Quick, now. Who were the first settlers in America?
No, no. Besides the "Native" Americans.
The first to stay around for awhile. To plant. To Harvest. Dare I say it - procreate. Maybe even ferment a few hops?
Gimme me your best guess.
The Pilgrims, you say? Plymouth, Massachusetts? Late in 1620?
Not even close.
Even the English had established a colony in Jamestown (Virginia) in 1607 a full thirteen years earlier.
Having now spent some time in Florida, Pat and I now know that St. Augustine is the oldest continuously occupied European-established city, and the oldest port, in the continental United States, established in 1565, FIFTY-FIVE YEARS before the "Pilgrims". And, having just returned from Hilton Head, we now know that Beaufort (South Carolina) beat St. Augustine by three years but has not been "continuously occupied". Details, details...
However, I'm guessing that the average man on the street (not a woman, of course, they're much smarter), would say "Pilgrims", or maybe just "Pilgrim" if they've recently seen a John Wayne movie. Particularly at Thanksgiving our thoughts are all with the KU Jayhawks (tough one, guys)... oops, I mean, our thoughts are with those "Pilgrims" who celebrated, if not the first Thanksgiving, one of the first (the first perhaps being at Berkeley Plantation, Virginia, in 1619). The "Pilgrims" made it a tradition, however, and so here we are today, fat, debauched (debauched?), and happy...
Things you may have known but have probably forgotten about the "Pilgrims":
- The people who would come to be known as the Pilgrims attempted to leave England in 1607, not for America, but for Amsterdam. They chartered a boat but it turned out to be a "sting" operation and all were arrested upon boarding.
- In a second departure attempt in the spring of 1608, arrangements were made with a Dutch merchant to pick up church members along the Humber estuary at Immingham near Grimsby, Lincolnshire. The men had boarded the ship, at which time the sailors spotted an armed contingent approaching. The ship quickly departed before the women and children could board; the stranded members were rounded up but then released without charges.
- In July 1620, after successfully establishing themselves in the Netherlands, the Pilgrims decided to give America a shot. They purchased two ships, the Speedwell (ever heard of that one?) and, (ta, da) the Mayflower. Soon after departing, the Speedwell crew reported that their ship was taking in water, so both ships were diverted to Dartmouth, Devon. There it was inspected for leaks and sealed, but a second attempt to depart also failed, bringing them only so far as Plymouth, Devon. It was decided that Speedwell was untrustworthy, and it was sold. It would later be learned that crew members had deliberately caused the ship to leak, allowing them to abandon their year-long commitments. The ship's master and some of the crew did transfer to the Mayflower for the trip to America.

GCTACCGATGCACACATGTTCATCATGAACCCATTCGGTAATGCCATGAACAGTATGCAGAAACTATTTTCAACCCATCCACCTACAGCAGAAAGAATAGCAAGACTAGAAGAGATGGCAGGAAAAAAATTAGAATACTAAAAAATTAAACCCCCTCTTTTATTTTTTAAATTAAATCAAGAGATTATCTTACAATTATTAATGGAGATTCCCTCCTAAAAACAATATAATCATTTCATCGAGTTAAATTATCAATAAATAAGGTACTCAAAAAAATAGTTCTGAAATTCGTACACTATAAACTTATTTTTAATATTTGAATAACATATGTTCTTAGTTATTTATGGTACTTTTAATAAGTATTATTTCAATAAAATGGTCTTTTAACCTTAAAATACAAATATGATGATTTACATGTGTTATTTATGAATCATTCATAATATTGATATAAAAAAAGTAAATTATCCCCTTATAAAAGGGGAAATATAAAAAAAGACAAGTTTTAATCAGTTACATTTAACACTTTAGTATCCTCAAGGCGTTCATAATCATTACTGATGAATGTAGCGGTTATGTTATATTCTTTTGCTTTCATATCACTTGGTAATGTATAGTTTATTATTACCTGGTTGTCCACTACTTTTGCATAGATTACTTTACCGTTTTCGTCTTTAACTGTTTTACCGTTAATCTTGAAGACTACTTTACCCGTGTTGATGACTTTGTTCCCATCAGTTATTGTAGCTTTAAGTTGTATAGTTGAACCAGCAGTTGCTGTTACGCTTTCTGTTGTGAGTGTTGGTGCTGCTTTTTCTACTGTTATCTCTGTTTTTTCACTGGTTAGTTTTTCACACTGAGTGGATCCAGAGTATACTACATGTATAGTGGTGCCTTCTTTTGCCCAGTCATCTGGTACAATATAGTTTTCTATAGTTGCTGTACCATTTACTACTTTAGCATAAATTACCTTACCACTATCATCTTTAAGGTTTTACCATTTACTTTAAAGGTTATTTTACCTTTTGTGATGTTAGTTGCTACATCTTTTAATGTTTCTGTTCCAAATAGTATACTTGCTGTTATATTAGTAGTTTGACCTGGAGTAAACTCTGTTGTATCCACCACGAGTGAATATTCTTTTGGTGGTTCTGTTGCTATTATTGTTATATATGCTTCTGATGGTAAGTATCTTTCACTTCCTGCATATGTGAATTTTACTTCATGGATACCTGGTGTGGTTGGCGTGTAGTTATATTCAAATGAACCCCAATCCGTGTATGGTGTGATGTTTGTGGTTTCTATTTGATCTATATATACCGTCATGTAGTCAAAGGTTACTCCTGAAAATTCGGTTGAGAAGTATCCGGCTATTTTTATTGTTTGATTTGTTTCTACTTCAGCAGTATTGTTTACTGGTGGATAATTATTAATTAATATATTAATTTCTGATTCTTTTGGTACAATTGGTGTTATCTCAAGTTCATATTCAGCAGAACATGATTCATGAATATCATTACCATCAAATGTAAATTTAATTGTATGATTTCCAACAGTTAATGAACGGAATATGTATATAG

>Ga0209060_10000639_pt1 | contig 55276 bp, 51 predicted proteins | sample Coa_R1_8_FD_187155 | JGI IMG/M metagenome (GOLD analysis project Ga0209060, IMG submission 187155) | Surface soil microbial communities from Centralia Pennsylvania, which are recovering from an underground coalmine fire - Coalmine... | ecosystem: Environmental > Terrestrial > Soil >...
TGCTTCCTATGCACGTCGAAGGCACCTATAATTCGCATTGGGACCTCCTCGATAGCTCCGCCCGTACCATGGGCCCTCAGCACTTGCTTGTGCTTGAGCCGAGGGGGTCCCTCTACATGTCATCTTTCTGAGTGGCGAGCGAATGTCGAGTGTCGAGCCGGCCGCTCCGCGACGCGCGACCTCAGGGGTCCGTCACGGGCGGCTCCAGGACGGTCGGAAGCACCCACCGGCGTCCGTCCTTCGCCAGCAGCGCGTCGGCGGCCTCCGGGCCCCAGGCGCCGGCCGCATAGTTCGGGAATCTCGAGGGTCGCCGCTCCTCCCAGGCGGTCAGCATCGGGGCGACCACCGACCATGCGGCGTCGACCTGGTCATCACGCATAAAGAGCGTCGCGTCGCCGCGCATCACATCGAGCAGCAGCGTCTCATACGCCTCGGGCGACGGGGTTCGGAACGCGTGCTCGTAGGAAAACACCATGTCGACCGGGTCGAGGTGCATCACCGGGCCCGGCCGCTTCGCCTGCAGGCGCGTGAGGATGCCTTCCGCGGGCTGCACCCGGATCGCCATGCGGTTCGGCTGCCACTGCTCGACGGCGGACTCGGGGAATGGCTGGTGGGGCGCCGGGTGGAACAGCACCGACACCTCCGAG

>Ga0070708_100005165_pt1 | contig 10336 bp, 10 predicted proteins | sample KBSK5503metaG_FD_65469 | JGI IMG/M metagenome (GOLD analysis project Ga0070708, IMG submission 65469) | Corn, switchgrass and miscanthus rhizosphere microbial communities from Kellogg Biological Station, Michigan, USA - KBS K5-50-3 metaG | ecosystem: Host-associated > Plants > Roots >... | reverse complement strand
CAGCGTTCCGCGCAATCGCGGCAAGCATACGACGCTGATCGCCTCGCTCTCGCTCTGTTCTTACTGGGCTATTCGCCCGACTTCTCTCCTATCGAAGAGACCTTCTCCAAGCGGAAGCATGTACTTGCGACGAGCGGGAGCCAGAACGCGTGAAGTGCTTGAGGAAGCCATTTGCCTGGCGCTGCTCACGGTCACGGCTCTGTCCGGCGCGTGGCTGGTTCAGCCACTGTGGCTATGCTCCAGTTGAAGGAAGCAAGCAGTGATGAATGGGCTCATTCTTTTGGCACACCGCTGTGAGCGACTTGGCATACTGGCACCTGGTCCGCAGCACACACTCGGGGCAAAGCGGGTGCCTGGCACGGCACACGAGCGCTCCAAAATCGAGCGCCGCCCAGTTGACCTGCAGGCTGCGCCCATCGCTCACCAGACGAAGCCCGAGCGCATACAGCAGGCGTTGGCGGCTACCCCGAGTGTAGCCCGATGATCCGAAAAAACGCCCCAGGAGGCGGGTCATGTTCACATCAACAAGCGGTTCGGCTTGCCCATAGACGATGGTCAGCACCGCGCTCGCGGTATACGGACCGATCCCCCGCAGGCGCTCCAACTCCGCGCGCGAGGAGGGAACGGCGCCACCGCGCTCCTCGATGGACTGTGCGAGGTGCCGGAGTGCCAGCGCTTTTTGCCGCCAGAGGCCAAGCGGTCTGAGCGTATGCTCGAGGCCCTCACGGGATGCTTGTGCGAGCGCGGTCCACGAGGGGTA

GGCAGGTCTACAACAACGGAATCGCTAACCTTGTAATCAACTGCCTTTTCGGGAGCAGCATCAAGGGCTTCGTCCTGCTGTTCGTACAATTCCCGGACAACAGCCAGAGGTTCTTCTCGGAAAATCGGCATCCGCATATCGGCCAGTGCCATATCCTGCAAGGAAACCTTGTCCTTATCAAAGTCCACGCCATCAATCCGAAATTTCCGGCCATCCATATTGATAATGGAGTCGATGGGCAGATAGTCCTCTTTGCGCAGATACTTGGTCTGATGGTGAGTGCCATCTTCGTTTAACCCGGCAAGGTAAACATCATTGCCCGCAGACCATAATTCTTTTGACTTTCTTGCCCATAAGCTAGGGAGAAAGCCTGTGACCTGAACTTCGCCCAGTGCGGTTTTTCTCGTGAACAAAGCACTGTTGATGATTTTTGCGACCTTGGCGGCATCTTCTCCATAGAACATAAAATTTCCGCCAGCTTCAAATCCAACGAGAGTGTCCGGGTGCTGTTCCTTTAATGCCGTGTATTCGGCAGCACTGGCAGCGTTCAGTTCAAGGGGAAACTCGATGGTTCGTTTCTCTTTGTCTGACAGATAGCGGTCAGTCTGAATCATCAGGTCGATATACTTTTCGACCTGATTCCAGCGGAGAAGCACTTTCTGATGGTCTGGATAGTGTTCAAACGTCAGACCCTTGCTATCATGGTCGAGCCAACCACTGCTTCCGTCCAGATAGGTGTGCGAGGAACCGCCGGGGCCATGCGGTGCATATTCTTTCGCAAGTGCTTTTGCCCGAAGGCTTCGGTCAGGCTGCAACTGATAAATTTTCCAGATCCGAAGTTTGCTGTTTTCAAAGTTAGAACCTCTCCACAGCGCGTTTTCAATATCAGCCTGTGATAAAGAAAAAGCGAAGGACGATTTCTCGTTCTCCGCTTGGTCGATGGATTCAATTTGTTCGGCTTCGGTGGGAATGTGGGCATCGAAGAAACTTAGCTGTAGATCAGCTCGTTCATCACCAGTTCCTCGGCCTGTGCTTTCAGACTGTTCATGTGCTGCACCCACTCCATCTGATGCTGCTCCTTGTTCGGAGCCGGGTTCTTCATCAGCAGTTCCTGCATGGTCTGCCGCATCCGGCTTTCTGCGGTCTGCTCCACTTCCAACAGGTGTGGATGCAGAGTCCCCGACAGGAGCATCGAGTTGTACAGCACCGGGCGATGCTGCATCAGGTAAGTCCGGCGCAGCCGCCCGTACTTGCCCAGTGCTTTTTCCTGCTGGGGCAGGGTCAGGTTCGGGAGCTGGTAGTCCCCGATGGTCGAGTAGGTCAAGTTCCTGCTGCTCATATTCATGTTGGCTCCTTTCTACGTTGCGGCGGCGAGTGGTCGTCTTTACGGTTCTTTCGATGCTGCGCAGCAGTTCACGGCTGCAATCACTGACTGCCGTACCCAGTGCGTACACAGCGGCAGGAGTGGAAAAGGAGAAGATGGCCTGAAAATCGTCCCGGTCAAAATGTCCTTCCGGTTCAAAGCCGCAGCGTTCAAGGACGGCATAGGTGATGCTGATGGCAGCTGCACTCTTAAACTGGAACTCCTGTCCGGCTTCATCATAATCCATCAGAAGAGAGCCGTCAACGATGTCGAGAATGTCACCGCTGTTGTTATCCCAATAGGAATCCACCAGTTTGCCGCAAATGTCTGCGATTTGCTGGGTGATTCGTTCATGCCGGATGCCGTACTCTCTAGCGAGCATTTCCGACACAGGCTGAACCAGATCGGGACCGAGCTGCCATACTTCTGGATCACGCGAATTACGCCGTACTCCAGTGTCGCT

- The reduced party finally sailed successfully on September 6, 1620. Initially the trip went smoothly, but under way they were met with strong winds and storms. One of these caused a main beam to crack, and although they were more than half the way to their destination, the possibility of turning back was considered. Using a "great iron screw" (probably a piece of house construction equipment) brought along by the colonists, they repaired the ship sufficiently to continue. One passenger, John Howland, was washed overboard in the storm but caught a rope and was rescued.
It's really a pretty fascinating story and you can read more here. For more on Thanksgiving, see here.
And so, in conclusion, I must say how very thankful I am for my wife, my life, my child, my grandchildren, my parents, my grandparents, the producer, the director, the writers, the stagehands... Uhhh. Got carried away there.
But this Thanksgiving I am probably most thankful that after ten days in ICU with a very, very nasty case of pneumonia, my brother is back home again and on the mend. Get well soon, bro...